As an aside, it has been rumored that RDRAMs are first tested when they are placed on RIMMs, and that low device yields mean that the entire RIMM must be thrown away if one bad device is found. This is not the case. RDRAMs are tested in much the same manner as SDRAMs, with functionality being verified before devices are assembled onto RIMMs. The high operating speed of RDRAMs, which exceeds the operating speeds of previous DRAMs, means that new high-speed testers are needed to test some functionality. While there is an investment for this new capital equipment (which must be recovered), it has the advantage of being able to test RDRAMs at full speed, meaning that test time per RDRAM is reduced and test throughput is increased. Agilent describes this advantage in a recent press release.

Another misconception is that high RDRAM prices are due to the royalty charged by Rambus. Analysts estimate the royalty Rambus receives to be about 2% for each RDRAM sold. This is very small compared to price premiums seen in the retail channels today, and is thus not a major contributor to these premiums.

Even with all these considerations, the pricing information in the PC World article indicates that the price premium in the retail channels is not at all representative of the inherent manufacturing costs of RDRAM versus SDRAM. Furthermore, if RDRAMs were very expensive to produce, then platforms like the PlayStation2 would be at a severe disadvantage, as a large fraction of the cost of the PlayStation2 would be devoted to the two RDRAMs. This is unreasonable given all the other features packed into the PlayStation2.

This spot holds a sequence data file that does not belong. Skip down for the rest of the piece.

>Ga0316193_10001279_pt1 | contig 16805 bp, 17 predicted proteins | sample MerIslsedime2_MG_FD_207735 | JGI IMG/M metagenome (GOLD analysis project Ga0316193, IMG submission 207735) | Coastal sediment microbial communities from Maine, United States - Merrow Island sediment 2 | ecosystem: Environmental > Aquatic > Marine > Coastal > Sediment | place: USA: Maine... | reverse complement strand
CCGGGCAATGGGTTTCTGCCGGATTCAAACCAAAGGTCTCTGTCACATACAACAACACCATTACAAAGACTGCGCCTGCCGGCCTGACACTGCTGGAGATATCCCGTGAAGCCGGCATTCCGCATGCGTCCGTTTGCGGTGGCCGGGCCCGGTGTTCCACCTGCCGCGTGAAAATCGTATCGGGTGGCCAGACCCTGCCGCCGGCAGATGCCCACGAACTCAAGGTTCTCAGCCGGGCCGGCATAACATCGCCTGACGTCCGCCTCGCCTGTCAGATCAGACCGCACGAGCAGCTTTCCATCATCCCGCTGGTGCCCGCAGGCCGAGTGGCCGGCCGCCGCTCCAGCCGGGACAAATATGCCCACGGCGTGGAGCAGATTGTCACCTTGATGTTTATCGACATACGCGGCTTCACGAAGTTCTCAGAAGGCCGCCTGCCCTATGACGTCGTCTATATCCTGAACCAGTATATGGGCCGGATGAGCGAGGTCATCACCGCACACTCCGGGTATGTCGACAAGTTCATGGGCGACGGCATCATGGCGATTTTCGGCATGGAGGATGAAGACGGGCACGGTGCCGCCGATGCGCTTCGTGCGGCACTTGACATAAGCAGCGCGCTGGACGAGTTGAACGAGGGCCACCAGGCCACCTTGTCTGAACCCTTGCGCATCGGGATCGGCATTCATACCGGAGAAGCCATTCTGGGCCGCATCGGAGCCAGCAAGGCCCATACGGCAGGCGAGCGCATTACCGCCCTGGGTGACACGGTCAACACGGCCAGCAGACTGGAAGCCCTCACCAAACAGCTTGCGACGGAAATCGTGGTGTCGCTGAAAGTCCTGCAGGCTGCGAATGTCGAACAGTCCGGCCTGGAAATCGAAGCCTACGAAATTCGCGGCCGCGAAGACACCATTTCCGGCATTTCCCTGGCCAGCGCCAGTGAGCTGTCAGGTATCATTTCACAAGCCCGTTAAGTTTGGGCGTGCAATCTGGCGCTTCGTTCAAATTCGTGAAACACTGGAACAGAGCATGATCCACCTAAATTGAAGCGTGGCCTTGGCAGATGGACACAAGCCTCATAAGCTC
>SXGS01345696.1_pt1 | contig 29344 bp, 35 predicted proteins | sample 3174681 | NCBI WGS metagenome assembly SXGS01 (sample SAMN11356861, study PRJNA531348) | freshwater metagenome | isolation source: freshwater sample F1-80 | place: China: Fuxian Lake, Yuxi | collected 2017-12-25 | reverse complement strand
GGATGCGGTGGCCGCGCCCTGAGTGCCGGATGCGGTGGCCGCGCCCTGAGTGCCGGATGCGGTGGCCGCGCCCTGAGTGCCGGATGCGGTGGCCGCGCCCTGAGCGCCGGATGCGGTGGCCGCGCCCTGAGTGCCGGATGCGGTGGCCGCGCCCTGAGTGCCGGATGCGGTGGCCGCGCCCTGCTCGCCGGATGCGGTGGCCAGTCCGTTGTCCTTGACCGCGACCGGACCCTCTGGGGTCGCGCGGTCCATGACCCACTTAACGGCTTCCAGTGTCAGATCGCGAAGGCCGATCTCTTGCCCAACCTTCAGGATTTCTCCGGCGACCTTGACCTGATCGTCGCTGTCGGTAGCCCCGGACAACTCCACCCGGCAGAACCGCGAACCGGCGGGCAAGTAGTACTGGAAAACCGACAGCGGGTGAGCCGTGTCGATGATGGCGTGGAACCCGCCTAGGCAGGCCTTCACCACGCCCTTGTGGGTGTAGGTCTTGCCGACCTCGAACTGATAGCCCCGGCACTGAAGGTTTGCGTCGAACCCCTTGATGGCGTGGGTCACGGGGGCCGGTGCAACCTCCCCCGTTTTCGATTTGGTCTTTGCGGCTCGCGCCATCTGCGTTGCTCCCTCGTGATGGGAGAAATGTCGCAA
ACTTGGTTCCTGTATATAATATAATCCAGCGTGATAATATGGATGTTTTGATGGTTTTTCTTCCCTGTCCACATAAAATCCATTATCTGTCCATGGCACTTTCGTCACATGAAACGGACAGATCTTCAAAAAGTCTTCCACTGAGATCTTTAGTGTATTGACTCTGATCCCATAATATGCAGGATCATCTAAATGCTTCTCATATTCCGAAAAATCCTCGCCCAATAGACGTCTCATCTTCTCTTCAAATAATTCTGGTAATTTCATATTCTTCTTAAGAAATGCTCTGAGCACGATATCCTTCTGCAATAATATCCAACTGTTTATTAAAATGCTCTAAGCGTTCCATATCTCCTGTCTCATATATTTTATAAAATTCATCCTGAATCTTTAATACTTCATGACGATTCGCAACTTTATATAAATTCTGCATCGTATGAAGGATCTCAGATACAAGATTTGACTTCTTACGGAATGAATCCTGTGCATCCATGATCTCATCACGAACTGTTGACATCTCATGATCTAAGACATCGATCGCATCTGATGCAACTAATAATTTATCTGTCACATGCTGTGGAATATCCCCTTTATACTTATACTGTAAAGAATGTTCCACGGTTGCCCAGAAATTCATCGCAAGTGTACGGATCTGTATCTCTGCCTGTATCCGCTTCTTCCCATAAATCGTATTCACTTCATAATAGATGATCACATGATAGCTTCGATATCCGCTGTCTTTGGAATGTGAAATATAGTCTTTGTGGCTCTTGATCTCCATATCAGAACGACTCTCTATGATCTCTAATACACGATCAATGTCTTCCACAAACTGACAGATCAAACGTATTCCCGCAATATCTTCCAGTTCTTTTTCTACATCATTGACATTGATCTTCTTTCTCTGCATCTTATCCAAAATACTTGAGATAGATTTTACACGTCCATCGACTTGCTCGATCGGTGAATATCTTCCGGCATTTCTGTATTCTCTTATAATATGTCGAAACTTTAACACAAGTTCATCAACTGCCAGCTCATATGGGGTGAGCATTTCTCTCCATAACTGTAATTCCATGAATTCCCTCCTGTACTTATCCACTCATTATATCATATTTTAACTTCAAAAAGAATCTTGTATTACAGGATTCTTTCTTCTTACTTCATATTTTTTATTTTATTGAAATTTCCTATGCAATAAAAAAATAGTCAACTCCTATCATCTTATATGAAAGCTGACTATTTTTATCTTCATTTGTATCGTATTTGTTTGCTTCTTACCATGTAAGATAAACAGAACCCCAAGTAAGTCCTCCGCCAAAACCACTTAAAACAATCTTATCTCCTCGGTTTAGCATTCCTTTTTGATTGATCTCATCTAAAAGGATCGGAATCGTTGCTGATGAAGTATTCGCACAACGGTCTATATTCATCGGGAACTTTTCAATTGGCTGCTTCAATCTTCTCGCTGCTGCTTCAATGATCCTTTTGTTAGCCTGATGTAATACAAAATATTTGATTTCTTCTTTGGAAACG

So if manufacturing costs and royalties are not the culprit, why are RIMM price premiums high compared to DIMMs in the retail market? Certainly there are some development costs to recoup, but the belief that RDRAM technology is inherently much more expensive than SDRAM technology is overblown. The real explanation is simply that demand is exceeding supply. When prices are negotiated, the major OEMs get the best prices because they sell the most RIMMs. In the retail channel, only small quantities of already scarce RIMMs are allocated to retailers, resulting in prices that are higher than OEM prices. A good example of the sensitivity of the DRAM market to supply and demand is the sudden jump in SDRAM prices in the Fall of 1999. Shortly after a set of earthquakes in Taiwan, SDRAM prices began to jump sharply due to demand exceeding supply. Over a short period of time, SDRAM prices rose dramatically to levels more than double their earlier price. There was nothing inherent in the manufacturing process that suddenly caused manufacturing costs to increase sharply. Rather, the price increase was brought about simply by a reduction in supply.